A bike helmet is arguably one of the most important accessories to have when bike riding. It protects the head in case of falls or crashes, and can save your life. It’s sound sense to always use one, whether you’re just riding on your street or you’re mountain biking long distances. In fact, some states have passed laws requiring children to wear bike helmets, and failure to comply with these laws can result in tickets and citations.
Just how often you should replace a bike helmet depends on several factors. For kids under the age of 18, the standard recommendation is that the bike helmet be replaced once yearly. Over time, the stability of the helmet may degrade, and moreover, a child’s head can grow, making the helmet a poor fit. For both adults and children, a bike helmet should always be replaced immediately if you are involved in a crash that might damage the internal structure of exterior structure of the helmet. Moreover, any bike helmet that looks damaged should be replaced with a new helmet.
Some helmets are sold with instructions that give you a replacement guide. If a company recommends replacement of adult helmets every two to three years, you may need to weigh that against use. Another way of figuring when bike helmets need replacement is to calculate the hours you use your bike. Many adult helmets are rated at 500 hours of use. If you consistently ride your bike every day for an hour, you’d need to buy a new helmet in roughly a year and a half.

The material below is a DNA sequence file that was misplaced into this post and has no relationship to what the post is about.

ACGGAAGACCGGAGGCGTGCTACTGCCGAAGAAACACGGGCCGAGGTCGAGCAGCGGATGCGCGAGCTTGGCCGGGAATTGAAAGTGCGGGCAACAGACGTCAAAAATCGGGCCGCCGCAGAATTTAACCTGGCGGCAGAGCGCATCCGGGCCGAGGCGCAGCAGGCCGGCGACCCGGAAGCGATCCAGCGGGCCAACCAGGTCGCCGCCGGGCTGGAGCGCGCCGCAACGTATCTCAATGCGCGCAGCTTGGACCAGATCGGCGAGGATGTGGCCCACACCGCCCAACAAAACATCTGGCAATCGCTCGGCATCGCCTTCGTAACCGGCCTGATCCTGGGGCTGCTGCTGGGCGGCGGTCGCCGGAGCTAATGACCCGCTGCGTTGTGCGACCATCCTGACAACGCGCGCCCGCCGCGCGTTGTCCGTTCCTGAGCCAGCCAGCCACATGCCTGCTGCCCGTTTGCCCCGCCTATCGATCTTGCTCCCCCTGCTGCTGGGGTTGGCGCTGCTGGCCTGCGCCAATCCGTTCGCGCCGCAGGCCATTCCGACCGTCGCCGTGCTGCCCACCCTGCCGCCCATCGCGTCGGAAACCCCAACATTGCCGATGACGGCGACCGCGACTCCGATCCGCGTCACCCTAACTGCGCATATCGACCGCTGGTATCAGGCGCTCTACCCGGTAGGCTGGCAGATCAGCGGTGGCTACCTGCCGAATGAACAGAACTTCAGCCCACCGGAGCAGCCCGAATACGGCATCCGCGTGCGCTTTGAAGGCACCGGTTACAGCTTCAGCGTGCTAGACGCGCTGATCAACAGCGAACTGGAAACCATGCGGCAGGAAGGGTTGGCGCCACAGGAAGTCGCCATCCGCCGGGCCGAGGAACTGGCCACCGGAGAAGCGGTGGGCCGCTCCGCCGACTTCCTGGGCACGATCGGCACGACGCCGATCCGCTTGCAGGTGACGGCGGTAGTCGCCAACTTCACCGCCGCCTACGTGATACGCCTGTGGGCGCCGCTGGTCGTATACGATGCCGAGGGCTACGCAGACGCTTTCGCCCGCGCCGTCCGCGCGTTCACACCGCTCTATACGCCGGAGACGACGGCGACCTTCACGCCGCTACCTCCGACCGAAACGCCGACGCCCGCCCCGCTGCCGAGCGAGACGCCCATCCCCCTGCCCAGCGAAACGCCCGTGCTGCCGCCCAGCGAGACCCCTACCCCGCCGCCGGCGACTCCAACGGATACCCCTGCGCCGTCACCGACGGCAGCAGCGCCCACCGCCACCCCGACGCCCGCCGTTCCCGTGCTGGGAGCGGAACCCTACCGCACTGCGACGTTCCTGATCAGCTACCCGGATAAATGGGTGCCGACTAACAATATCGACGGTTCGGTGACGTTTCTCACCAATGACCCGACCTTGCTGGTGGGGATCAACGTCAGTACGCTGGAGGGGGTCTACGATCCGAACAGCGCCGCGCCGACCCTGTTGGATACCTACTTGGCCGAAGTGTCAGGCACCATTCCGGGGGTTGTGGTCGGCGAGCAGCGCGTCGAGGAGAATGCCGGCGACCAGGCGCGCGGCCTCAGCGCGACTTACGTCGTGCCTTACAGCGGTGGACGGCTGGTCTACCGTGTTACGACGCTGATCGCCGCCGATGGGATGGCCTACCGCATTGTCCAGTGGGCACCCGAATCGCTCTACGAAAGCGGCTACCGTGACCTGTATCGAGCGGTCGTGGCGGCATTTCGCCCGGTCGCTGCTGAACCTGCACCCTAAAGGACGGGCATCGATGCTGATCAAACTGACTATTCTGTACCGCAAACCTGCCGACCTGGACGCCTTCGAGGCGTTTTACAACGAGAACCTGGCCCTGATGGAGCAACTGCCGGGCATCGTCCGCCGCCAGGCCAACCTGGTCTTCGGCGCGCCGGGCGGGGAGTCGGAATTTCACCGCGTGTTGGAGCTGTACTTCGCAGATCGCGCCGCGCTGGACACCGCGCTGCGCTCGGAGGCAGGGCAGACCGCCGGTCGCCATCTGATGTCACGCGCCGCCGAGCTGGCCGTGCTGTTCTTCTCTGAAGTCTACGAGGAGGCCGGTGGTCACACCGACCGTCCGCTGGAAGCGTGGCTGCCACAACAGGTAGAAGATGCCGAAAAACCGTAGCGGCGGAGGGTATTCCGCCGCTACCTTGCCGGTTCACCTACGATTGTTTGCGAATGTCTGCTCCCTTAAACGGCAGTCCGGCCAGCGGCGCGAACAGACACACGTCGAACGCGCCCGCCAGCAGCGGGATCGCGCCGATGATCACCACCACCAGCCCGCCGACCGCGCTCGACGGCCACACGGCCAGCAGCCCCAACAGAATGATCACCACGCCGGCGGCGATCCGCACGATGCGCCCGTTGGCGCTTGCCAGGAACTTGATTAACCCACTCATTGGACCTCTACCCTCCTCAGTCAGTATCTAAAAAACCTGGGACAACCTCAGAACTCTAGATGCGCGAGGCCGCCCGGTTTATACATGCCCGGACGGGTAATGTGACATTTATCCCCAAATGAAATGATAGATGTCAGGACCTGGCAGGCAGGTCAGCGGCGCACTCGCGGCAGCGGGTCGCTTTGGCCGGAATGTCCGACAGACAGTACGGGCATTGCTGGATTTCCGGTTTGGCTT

Bike helmets can degrade over time, especially if they are not stored in a proper manner. When you buy a boxed helmet, keep the box. Use it to store the bike helmet safely, away from light, heat, and the potential for other objects crushing it, when you’ve returned home. With safe storage, you can extend the life of a helmet, because even when one is rated for a certain amount of years or hours, damage can occur if the helmet is improperly stored. Always give helmets a thorough inspection to look for any cracks, breaks in the protective foam material, or other obvious defects before using them.
When a company does rate their helmets, you shouldn’t rely on the naked eye alone for this inspection. Instead, rely on the company’s recommendations for replacement. You may have a bike helmet that looks perfectly fine, but because it is older, it can lose some structural integrity that you can’t see. This is especially the case when you haven’t followed directions for safe storage, or if the bike helmet has been abused, dropped, left out in the sun for long periods of time, or been on your head when you crashed your bike.